Tag Archive for 'Wolf'

Russia, Georgia, the Caucasus

Inspired by this piece in the FT by Martin Wolf …

“I am feared; therefore I am.” This is more than a restatement of Machiavelli’s celebrated advice that, for a ruler, it “is much safer to be feared than loved”. Vladimir Putin, the latest in the long line of autocratic Russian rulers, would agree with the Italian on that. But the war in Georgia is not just a re-assertion of Machiavelli’s principles of statecraft; it is a renewal of Russian national identity. It is yet again feared. In the eyes of its rulers, therefore, it exists.

… a friend asked why, if Georgia started this whole thing, we’re necessarily viewing Russia as the bad guys.  This was my attempted reply:

First the background. The area of the Caucasus (Georgia, Azerbaijan, Armenia and bits of southern Russia) is viewed as generally important for a few reasons:

  • Geographically, it represents the land-bridge between the Caspian sea to the east and the Black sea (which connects to the Mediterranean sea through the Bosphorus (the body of water that splits Istanbul in half)).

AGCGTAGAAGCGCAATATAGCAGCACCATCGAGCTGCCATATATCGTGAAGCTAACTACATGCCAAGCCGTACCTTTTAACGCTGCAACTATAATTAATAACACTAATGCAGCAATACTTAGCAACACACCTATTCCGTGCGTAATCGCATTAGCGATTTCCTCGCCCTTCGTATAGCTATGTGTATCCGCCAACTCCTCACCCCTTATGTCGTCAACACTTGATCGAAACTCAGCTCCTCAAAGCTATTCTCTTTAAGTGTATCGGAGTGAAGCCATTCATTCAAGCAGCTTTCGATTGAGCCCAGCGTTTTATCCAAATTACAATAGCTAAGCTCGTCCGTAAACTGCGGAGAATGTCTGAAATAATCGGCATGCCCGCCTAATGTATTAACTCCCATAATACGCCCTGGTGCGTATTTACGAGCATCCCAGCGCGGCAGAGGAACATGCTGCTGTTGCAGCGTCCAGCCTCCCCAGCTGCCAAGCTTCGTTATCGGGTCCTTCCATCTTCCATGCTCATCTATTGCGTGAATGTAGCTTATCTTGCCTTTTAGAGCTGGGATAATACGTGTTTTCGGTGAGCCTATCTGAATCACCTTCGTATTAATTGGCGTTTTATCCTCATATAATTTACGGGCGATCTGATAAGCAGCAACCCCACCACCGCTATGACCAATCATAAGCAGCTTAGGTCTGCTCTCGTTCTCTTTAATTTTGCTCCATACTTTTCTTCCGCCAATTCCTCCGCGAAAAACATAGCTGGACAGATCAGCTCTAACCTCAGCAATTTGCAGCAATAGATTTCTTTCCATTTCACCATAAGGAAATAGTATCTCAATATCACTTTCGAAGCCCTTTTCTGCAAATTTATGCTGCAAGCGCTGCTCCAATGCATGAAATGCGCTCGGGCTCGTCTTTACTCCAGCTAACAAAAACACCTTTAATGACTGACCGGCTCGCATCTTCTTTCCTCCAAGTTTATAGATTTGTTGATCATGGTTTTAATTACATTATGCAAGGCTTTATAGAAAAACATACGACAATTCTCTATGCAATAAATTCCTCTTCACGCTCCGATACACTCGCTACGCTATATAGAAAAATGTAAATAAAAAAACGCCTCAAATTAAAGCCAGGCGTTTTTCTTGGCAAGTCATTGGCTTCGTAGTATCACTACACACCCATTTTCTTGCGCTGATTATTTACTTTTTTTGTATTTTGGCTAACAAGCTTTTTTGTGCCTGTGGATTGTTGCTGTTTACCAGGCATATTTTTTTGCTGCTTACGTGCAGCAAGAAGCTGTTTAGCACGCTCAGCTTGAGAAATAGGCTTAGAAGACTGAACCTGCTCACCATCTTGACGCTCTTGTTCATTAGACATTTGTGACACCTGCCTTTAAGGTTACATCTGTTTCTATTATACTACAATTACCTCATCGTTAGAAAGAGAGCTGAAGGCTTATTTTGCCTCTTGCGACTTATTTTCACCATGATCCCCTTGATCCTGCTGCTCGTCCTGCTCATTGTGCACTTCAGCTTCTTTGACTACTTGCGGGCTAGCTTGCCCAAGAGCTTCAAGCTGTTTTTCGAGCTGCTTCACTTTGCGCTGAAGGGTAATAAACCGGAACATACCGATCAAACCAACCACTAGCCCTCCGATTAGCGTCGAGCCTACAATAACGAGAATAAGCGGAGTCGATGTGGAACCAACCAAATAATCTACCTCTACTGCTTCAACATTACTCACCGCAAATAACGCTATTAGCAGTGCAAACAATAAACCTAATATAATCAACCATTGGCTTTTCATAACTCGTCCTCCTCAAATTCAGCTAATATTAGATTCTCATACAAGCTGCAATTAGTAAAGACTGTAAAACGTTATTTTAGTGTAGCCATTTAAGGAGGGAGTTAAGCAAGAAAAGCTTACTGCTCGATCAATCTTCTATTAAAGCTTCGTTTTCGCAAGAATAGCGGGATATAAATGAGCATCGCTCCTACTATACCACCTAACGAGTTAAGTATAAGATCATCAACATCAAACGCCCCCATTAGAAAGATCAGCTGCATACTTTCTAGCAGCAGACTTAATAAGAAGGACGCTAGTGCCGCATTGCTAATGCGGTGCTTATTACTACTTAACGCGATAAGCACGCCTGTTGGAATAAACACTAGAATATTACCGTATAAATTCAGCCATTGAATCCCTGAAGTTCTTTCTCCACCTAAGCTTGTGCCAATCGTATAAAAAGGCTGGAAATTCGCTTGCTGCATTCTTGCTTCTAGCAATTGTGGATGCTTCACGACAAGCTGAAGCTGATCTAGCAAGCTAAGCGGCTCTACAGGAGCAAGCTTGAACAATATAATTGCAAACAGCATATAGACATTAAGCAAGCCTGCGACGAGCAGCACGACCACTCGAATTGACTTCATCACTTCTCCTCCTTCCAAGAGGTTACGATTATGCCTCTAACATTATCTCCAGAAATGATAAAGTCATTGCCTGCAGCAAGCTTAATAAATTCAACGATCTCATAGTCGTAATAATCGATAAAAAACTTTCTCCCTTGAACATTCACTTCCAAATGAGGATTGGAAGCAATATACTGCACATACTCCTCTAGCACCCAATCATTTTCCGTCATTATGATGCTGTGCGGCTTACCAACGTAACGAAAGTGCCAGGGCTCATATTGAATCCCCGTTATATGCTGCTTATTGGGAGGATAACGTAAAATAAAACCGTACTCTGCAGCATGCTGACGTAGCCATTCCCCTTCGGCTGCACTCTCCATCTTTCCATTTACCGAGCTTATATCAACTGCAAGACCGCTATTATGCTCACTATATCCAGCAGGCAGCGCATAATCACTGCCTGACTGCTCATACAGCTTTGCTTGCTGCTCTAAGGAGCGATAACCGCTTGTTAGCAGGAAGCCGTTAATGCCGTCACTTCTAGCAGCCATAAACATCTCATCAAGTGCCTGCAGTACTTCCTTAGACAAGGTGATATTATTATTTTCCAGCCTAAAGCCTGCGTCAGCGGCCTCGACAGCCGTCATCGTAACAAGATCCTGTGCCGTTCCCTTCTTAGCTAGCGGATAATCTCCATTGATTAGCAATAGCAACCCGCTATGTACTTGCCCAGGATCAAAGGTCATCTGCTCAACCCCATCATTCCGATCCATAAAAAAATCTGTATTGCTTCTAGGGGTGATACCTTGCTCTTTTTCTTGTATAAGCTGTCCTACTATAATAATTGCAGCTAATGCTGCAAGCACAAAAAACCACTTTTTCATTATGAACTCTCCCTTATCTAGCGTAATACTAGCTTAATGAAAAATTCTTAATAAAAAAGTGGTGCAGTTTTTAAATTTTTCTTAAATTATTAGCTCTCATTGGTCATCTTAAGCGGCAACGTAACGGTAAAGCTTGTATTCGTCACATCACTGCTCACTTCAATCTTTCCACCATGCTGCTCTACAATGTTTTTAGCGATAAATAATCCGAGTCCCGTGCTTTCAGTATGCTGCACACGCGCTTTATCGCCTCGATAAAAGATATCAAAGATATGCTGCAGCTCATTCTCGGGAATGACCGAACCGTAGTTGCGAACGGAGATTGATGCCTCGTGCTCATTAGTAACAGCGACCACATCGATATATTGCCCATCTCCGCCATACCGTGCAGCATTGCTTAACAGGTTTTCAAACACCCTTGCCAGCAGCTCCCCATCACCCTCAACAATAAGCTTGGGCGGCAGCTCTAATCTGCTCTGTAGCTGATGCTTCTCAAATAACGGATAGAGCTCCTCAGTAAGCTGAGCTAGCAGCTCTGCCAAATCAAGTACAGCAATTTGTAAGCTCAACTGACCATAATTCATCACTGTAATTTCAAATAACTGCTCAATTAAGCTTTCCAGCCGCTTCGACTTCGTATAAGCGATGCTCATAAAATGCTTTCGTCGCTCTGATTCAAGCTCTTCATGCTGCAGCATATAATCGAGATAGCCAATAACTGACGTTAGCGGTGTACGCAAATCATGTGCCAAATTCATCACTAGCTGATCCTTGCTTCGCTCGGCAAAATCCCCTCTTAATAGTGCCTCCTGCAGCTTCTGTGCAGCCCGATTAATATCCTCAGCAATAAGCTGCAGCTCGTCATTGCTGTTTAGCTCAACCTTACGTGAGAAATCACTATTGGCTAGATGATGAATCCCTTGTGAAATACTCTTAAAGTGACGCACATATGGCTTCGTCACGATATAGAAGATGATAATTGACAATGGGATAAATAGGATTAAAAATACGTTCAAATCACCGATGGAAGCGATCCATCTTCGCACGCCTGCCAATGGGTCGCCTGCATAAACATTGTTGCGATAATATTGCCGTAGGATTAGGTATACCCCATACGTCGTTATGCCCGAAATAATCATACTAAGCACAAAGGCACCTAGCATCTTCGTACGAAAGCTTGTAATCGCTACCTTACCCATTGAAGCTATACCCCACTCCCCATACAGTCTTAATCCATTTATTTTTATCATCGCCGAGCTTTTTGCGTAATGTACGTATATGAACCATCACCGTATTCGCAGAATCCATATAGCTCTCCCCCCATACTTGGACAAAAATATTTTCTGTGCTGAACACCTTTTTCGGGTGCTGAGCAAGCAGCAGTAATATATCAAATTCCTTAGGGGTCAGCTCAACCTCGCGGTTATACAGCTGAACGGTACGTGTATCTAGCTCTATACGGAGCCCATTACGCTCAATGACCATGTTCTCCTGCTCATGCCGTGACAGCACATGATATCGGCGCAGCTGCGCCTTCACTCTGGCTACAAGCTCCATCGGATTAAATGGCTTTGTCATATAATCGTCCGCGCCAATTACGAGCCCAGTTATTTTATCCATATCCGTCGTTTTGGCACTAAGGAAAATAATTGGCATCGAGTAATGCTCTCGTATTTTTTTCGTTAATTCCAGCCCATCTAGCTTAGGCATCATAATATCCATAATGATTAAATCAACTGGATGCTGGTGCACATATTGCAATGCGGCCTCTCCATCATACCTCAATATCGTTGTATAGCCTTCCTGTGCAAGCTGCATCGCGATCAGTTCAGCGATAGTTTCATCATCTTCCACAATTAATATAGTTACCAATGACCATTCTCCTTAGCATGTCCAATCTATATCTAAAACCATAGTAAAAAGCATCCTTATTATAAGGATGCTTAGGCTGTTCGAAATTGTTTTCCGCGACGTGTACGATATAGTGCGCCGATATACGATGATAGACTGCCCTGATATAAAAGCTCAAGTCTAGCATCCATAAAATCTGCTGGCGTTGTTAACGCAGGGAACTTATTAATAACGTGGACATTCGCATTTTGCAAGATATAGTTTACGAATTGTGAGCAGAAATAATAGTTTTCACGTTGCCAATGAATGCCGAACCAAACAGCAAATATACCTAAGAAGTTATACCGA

• Economically, it is traditionally a very important trade route between Europe and the east. In today’s world, that means that oil pipelines run through the area (the Bosphorus is the world’s busiest stretch of water for oil (the English channel is the busiest overall)).
  • Politically, it has been a focal-point of conflict for centuries, since it represented the junction of the Russian, Ottoman (Turkish) and Persian (Iranian) empires. Since World War I for sure and arguably before, the area has been seen as Russia’s “backyard” – the equivalent of Mexico and central America to the USA.
  • Militarily, the three previous reasons join to give it enormous strategic value. Commanding the Caucasus enables you to project power all over the Middle East and eastern Europe.

All of this is complicated by the fifth point: